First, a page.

China continues to suffer a labor shortage in its key coastal manufacturing regions. This, no doubt, is impacting U.S. and other foreign companies operating in China. But the labor shortage is not due to a lack of available workers. Instead, it is prompted by Chinese government policies, as well as prevailing work and living conditions in affected regions.
During the last two decades of China’s development, rural workers migrating to urban manufacturing regions have been the chief source of labor in coastal cities. According to the Chinese government’s, own statistics, migrant workers have increased to more than 250 million from just over 60 million in the last 20 years. Many non-government organizations place this number at a more realistic 350 to 400 million.
Even with a massive number of workers available nationally, China Daily recently reported that labor shortages are growing worse in cities like Guangzhou and Shanghai. In these areas, there is an estimated 30 to 70 percent gap between the number of workers demanded and the number available. Chinese news reports also reiterate that an increasing number of workers previously employed on the coast are now actively seeking work in interior provinces closer to their birth counties.
The hard truth: most migrant workers are no longer incentivized to travel to these cities for employment when they can achieve equal or better results working closer to home.
In urban areas, workers from the countryside are not afforded legal protection. An antiquated Hukou (household registration) system bars outsiders from taking part in a city’s basic social infrastructure. Migrants cannot utilize local childcare, education, housing, medical, or unemployment benefits. To take advantage of urban benefits such as accredited schools or proper hospitals, migrants must pay “usage fees” often equal to more than a year’s worth of wages.
Foreign firms operating in China can play a positive role in improving the situation.
According to both UN and Chinese studies, the cost of living is generally two times higher in coastal urban areas in comparison to China’s interior. These studies also demonstrate wages for factory workers are, on average, nearly 50 percent higher in coastal cities (not including mandatory overtime) and fail to compensate for living expenses.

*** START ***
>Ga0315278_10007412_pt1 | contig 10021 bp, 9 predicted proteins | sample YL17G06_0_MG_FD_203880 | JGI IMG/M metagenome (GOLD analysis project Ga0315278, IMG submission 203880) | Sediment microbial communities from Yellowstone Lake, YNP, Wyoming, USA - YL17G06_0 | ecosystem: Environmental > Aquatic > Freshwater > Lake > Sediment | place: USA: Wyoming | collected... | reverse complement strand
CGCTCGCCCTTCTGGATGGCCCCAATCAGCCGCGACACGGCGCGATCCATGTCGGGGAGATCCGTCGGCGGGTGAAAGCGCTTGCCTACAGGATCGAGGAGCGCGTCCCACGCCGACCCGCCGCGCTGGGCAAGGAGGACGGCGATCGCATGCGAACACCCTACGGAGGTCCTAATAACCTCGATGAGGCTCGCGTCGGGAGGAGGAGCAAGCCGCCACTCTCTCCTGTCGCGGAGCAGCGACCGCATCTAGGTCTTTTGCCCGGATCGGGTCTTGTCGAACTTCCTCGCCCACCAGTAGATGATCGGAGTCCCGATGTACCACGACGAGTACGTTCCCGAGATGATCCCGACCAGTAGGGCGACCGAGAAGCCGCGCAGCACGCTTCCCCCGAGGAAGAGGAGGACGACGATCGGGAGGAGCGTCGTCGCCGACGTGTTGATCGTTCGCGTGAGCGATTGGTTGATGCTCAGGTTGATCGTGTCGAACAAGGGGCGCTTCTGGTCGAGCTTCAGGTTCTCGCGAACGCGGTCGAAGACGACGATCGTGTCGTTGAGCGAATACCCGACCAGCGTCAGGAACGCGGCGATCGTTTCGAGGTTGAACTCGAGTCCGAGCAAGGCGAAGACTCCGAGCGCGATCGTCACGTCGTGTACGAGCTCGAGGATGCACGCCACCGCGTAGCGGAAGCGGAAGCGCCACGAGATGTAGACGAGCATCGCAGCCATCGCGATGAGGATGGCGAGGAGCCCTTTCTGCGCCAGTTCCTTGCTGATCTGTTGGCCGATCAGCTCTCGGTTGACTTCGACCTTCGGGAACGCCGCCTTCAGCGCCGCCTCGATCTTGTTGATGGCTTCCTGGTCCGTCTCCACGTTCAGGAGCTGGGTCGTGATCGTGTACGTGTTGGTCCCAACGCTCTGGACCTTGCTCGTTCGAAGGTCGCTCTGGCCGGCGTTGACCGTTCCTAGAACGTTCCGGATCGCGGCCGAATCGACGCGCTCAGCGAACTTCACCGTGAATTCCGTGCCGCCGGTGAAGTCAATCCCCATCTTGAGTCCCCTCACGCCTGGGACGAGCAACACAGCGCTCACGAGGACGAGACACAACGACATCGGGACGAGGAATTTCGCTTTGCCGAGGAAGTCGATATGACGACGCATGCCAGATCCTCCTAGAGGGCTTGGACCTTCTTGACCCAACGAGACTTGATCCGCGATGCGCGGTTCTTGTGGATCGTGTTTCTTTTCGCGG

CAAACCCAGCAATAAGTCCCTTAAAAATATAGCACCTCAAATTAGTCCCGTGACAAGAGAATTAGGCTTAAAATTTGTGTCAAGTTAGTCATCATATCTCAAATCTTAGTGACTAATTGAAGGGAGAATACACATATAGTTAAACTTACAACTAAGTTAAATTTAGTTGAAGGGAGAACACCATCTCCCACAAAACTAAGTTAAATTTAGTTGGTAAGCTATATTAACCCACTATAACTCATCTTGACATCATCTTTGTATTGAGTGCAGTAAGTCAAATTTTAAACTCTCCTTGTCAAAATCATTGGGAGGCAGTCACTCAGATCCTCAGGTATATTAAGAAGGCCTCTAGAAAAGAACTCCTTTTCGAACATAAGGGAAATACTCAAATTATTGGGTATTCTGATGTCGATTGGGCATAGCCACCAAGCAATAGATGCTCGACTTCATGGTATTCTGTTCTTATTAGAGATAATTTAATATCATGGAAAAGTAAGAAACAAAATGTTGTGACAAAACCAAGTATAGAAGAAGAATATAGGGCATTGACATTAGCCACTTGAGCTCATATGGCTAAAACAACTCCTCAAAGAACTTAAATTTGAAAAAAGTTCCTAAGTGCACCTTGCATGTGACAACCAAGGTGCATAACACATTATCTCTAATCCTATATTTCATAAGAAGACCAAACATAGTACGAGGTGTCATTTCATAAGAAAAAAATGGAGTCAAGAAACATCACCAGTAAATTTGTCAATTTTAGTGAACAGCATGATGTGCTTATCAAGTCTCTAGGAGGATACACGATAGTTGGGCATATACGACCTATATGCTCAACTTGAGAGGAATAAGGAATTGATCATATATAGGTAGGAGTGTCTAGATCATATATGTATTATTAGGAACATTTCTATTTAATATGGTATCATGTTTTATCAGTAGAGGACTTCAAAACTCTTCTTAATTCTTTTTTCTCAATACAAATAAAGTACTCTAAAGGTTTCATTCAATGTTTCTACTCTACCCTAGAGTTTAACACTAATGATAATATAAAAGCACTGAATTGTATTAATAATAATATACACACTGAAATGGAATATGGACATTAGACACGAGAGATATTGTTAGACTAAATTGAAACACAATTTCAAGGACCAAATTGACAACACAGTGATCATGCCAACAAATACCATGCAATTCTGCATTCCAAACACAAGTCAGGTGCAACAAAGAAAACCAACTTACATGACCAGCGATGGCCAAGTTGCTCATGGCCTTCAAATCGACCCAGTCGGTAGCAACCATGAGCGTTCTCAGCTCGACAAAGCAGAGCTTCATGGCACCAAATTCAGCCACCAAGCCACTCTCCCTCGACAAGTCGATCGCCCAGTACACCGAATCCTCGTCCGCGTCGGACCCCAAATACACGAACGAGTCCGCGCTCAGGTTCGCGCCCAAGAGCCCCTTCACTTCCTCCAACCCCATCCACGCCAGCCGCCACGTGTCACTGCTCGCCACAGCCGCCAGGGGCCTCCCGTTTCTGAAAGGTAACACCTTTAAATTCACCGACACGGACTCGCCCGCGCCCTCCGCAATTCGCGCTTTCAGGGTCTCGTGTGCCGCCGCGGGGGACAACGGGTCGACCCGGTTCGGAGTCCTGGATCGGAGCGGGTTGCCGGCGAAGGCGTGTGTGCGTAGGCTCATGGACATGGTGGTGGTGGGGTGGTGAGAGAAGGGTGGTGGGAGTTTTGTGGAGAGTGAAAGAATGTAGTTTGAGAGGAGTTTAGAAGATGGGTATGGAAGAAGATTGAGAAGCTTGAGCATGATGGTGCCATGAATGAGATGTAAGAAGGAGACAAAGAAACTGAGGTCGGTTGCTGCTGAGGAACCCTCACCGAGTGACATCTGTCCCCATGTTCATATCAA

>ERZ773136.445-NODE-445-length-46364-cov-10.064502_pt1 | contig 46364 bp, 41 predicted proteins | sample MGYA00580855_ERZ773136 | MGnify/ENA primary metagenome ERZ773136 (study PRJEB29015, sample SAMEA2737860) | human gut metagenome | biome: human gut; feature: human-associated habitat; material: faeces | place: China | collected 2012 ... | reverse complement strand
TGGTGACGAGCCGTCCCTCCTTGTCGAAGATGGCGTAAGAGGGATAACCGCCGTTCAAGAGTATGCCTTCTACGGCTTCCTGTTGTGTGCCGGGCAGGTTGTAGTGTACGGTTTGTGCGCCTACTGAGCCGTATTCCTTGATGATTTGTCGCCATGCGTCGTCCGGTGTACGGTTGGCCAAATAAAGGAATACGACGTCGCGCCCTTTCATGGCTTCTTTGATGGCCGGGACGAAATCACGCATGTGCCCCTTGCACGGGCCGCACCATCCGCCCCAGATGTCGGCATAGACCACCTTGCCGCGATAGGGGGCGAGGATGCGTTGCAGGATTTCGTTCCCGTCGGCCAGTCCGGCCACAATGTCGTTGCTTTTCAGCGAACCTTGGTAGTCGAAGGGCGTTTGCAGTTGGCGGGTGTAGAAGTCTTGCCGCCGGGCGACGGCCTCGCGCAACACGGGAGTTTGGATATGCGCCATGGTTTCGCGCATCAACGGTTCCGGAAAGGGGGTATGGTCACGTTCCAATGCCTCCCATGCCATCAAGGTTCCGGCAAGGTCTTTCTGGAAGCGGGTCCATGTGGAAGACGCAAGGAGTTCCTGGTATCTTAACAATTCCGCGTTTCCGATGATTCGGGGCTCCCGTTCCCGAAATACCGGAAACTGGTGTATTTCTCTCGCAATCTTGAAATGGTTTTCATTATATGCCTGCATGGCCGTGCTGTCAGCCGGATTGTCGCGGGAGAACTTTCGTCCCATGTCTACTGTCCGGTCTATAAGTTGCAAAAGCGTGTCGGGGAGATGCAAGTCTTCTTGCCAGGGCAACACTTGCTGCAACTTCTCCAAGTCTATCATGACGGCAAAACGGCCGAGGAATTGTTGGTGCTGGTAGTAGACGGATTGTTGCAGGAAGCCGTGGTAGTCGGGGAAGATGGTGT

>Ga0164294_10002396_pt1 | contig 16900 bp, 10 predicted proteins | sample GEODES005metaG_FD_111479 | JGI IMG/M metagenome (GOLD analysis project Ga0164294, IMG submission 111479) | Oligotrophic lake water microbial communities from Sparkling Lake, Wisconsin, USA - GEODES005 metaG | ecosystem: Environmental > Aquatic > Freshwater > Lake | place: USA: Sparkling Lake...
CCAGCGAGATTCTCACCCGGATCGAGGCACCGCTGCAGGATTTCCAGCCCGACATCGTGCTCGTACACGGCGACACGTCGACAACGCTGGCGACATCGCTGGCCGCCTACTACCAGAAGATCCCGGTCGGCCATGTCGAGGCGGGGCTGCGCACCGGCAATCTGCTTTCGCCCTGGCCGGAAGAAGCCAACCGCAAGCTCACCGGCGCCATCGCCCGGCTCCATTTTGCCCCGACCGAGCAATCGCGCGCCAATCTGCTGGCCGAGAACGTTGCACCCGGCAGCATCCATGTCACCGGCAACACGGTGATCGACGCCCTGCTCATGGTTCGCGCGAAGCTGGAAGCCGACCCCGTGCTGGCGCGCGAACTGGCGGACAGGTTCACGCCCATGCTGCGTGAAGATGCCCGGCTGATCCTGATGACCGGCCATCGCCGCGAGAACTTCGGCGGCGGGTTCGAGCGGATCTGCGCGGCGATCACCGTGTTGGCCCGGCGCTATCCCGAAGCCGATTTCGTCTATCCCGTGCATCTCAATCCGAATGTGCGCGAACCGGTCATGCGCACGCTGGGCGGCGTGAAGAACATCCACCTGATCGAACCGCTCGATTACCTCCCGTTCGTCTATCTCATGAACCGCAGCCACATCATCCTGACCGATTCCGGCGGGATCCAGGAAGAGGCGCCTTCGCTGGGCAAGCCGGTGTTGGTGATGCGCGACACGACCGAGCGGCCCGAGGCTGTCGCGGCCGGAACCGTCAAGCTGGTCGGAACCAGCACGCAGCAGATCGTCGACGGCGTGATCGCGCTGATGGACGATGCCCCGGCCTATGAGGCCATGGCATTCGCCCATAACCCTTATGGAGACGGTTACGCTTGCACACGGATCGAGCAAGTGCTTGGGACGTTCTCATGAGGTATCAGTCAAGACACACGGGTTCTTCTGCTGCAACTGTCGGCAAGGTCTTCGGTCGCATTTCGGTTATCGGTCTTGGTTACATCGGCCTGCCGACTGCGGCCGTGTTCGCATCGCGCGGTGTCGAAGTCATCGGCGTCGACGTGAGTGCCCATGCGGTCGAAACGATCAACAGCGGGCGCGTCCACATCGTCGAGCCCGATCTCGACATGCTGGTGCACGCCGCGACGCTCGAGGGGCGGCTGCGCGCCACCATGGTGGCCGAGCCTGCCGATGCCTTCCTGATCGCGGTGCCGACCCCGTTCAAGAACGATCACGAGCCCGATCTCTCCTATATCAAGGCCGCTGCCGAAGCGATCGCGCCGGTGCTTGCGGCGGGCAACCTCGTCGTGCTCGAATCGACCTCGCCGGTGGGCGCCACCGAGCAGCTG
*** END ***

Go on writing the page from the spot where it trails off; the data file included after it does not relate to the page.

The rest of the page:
The low wage to cost of living ratio combined with the lack of legal status makes it extremely difficult to live and work in coastal cities for extended periods of time. This is especially true if workers wish to move their families to these high-cost metropolitan areas in hopes of achieving a higher standard of living. Unfortunately, migrant worker ghettos, where families live outside of the regular chain of existence, are the tragic norm in many urban regions.
A new report by the International Monetary Fund (IMF) predicts China will endure a full-scale nationwide labor shortage by 2025. While the report identifies the current Hukou system as a key issue in labor reform, it relies far too heavily on official Chinese government statistics many Chinese government officials themselves question.
New premier Li Keqiang is quoted in a leaked 2007 U.S. diplomatic cable as calling China’s official statistics “man-made.” Reliance on suspect data casts the IMF’s empirically based study in doubt. Although many coastal cities have high employment rates, evidence on the ground suggests China does not have a “national” labor shortage and will not have one in fifteen years’ time.
Four key factors overlooked by the IMF report identify issues the international business community should be aware of. These include the following:
Issues currently facing China are due more to bureaucracy than to decreased birth rates or forecasted decreases in population. Reforming the Hukou system and guaranteeing workers basic rights in urban areas will likely provide fast and immediate alleviation of any current labor shortages facing coastal areas.
As the Chinese population inevitably declines due to the one child policy, the retirement age also may be adjusted in accordance with economic need. Additionally, proper statistics that better reflect the on-the-ground employment situation will foster an improved understanding of China’s future labor trends.
Foreign firms operating in China can play a positive role in improving this situation as well. While firms can provide higher pay or missing societal infrastructure to workers, these alone will not overcome the problem. Foreign companies in China would be wise to work with their respective chambers of commerce to advocate changes and improvements to the outdated Hukou system.
The IMF and other international organizations also could actively encourage China to amend the Hukou system. Additionally, instead of creating unnecessary alarm over current or forecasted labor shortages, the IMF could concentrate on partnering with China to align its educational system with the skill sets required for success in the 21st century. Tomorrow’s employees are being trained for the last decade’s marketplace rather than the marketplace of the future. This is a problem China is not alone in facing.
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